Leaky Application? Secure HTTP Cookies in ASP.NET

Help Application security through not leaking information

Plug the Hole

We are all aware of the importance for securing confidential information in our application, or keeping information out of an attacker’s hands that might be able to be used for malicious intent. But what about the information we don’t know might be used against us? You know, one of those you-don’t-know-what-you-don’t-know, until it’s too late!

Well if we can reduce the data surface that our applications expose, then we would direct reduce the information we are putting into an attacker’s hands.  HTTP Cookies is a highly utilized mechanism for hosting application data to maintain state between different parts of our applications.  Despite what camp you might fall into as far as what information should or should not be put into cookies, we don’t always have the luxury of knowing ahead of time what information could be crucial.  This might be because of the frameworks and third party tools we use and how they utilize cookies or just ignorance of the information being transported.  But at the end of the day, the HTTP Cookies that our application uses can be directly tied to being part of our application’s data surface.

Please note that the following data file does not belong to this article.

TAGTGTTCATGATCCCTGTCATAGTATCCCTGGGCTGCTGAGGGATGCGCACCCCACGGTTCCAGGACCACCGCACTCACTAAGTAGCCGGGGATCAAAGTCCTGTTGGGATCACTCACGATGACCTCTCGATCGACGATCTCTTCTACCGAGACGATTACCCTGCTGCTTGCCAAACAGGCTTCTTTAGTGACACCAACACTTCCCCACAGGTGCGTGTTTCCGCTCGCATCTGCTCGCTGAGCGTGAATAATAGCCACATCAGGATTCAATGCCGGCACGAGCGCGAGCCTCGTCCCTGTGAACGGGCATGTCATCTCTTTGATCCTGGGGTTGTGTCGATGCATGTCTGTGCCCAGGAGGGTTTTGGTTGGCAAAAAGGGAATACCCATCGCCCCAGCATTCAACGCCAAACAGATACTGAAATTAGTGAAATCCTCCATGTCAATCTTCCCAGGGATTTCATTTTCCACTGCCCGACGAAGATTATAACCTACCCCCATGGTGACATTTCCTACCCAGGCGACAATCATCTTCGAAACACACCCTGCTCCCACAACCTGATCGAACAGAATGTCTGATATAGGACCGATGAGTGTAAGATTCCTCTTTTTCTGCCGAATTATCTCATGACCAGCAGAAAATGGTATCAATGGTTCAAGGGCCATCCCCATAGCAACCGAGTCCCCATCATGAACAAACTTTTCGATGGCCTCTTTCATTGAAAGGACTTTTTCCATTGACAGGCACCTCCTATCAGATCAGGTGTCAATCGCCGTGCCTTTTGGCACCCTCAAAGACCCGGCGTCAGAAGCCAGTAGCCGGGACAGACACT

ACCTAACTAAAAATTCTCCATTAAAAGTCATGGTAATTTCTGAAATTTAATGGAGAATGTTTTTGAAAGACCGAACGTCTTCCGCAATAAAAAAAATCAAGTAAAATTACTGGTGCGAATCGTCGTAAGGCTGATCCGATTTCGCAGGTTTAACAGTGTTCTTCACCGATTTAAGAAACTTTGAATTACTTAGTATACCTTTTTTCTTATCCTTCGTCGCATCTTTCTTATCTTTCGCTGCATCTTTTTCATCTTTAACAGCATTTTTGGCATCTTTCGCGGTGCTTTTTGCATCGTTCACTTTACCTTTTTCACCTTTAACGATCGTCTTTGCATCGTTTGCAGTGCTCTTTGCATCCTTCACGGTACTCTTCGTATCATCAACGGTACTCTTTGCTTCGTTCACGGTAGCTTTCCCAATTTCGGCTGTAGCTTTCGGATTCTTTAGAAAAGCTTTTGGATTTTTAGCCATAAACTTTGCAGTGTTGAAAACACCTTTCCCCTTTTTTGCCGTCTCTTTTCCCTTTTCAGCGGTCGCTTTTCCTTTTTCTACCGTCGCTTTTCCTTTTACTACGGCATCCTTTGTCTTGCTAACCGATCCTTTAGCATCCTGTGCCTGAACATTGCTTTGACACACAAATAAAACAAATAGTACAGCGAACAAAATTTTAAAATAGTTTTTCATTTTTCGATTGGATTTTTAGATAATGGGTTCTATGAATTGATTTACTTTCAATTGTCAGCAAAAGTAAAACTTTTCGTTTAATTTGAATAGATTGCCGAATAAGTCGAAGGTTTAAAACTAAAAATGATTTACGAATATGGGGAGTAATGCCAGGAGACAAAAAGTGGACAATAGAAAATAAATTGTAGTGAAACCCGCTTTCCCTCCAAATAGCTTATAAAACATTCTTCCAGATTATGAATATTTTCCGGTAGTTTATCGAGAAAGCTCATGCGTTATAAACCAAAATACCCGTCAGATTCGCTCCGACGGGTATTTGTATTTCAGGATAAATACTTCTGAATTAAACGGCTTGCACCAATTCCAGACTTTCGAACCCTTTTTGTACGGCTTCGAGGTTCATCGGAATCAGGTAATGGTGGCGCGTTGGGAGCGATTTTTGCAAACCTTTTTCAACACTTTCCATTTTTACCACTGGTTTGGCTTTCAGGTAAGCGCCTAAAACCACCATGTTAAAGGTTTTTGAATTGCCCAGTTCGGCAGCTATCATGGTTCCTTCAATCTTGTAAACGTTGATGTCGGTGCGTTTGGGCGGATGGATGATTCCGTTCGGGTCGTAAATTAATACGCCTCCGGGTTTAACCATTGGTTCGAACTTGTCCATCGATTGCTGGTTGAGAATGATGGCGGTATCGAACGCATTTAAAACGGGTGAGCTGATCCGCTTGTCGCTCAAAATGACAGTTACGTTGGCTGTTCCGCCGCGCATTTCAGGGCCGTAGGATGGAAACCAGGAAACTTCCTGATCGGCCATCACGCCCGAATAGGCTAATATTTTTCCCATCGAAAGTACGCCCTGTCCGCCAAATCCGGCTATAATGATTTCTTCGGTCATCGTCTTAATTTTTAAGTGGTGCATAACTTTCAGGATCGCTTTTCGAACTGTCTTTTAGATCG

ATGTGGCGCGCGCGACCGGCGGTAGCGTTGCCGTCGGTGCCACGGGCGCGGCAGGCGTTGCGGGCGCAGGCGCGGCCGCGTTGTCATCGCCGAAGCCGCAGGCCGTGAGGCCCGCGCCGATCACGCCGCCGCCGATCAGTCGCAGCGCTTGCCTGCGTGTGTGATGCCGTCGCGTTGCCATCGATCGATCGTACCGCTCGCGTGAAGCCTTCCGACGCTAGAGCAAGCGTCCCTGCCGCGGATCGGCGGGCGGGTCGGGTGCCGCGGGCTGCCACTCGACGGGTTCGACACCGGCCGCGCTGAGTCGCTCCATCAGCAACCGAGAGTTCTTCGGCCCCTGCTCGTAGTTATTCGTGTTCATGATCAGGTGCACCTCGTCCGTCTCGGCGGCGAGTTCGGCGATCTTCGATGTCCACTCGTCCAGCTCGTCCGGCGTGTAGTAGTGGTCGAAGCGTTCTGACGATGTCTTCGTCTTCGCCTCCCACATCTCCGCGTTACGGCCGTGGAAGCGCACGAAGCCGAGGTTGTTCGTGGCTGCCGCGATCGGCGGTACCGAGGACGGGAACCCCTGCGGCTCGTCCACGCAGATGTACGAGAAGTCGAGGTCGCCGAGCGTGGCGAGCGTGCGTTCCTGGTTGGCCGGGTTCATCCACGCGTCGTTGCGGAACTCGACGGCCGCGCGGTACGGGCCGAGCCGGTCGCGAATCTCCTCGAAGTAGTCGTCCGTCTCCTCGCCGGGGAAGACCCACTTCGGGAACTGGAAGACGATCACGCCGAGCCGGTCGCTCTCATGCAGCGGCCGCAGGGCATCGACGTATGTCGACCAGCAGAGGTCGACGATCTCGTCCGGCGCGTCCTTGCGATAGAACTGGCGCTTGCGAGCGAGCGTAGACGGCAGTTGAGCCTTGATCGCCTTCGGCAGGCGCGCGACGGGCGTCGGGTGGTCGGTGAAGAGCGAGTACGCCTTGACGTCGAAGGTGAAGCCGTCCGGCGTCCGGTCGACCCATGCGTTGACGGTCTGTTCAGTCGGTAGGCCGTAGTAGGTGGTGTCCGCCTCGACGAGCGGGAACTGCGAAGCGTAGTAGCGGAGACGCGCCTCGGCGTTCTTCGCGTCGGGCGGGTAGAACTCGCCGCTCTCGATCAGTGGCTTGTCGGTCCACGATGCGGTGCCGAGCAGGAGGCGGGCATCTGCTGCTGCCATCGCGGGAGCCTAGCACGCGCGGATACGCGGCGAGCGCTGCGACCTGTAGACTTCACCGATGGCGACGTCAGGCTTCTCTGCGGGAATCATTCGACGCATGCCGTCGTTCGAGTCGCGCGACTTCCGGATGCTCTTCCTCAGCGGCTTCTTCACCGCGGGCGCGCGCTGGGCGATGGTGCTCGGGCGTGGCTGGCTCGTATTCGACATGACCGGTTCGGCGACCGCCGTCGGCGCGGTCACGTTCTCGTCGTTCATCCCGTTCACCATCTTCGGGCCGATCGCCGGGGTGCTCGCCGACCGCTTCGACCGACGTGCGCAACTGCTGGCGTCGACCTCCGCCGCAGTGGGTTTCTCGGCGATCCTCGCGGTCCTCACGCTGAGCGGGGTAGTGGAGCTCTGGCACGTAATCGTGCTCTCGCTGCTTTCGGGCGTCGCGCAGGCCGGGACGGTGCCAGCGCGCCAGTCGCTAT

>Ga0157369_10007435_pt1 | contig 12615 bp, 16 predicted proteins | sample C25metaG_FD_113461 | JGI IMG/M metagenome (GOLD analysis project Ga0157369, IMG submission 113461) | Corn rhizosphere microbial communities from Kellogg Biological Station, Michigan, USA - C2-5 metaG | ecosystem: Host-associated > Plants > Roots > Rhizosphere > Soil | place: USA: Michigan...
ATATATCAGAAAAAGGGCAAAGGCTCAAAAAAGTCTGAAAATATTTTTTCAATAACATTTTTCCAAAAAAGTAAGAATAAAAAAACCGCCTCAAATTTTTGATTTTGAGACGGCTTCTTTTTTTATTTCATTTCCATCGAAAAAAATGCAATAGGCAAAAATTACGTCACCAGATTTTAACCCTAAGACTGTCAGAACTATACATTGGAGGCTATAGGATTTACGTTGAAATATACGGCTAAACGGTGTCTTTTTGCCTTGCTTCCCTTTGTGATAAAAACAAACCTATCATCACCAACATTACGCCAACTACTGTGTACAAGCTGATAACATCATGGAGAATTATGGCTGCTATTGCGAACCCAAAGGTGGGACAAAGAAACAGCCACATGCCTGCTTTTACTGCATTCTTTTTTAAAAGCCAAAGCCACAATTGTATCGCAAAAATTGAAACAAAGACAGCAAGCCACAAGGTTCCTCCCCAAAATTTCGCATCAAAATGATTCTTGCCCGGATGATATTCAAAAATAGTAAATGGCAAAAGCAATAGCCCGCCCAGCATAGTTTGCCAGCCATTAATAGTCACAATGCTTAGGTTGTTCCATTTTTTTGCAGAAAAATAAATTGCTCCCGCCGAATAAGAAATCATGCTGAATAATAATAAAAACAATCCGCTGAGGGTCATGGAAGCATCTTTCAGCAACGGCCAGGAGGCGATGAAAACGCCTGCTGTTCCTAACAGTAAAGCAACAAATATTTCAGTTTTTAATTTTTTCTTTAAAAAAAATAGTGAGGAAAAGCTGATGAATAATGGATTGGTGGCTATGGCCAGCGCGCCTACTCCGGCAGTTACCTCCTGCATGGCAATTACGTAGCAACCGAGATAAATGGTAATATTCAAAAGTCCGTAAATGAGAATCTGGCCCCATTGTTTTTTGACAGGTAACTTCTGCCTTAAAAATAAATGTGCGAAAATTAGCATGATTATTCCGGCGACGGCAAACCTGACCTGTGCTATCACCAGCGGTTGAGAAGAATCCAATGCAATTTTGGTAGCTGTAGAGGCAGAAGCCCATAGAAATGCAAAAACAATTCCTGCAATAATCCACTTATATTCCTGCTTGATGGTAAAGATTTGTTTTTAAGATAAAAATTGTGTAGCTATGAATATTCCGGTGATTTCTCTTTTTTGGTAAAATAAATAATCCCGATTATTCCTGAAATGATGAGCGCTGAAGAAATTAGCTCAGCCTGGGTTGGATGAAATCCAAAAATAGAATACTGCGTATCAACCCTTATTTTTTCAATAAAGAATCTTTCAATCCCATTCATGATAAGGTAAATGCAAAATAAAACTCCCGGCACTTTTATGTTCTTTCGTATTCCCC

Learn why and how to secure your ASP.NET application’s cookies to help reduce the data surface that your application exposes.  Though, this is utilizing ASP.NET for demonstration purposes, the resulting security measures with HTTP Cookies are agnostic to the language or framework.

 

About the author

Max McCarty

Max McCarty is a software developer with a passion for breathing life into big ideas. He is the founder and owner of LockMeDown.com and host of the popular Lock Me Down podcast.

  • AlanLW

    Just curious; if we set requireSSL=”true” in web.config and we are not yet using an SSL, would that then cause the built-in MVC identification/log in process to fail until we get SSL established. This is more of a question to make sure I correctly understood the theory you were speaking to. Thx.

    • Hi Alan,
      Basically, yes is the short answer.

      The reason being is that you have to remember that ever request, ever server request or every resource required to be loaded results in a request. By default a browser is going to send along any appropriate (and available) cookie on everyone of those requests.

      The Secure flag when set, ensures that the browser will not inadvertently send along the cookies on any request made over HTTP.

      Therefore, any action on the server side that would require the cookies to accurately perform the action such as fetch additional data for an authenticated user, would not receive the cookie(s) if the request was made over HTTP.

      However, just to point out. Anytime that you are in need of passing any data of any sensitivity it should be done via HTTPS. So cookies that carries authentication information should only ever be transmitted via HTTPS.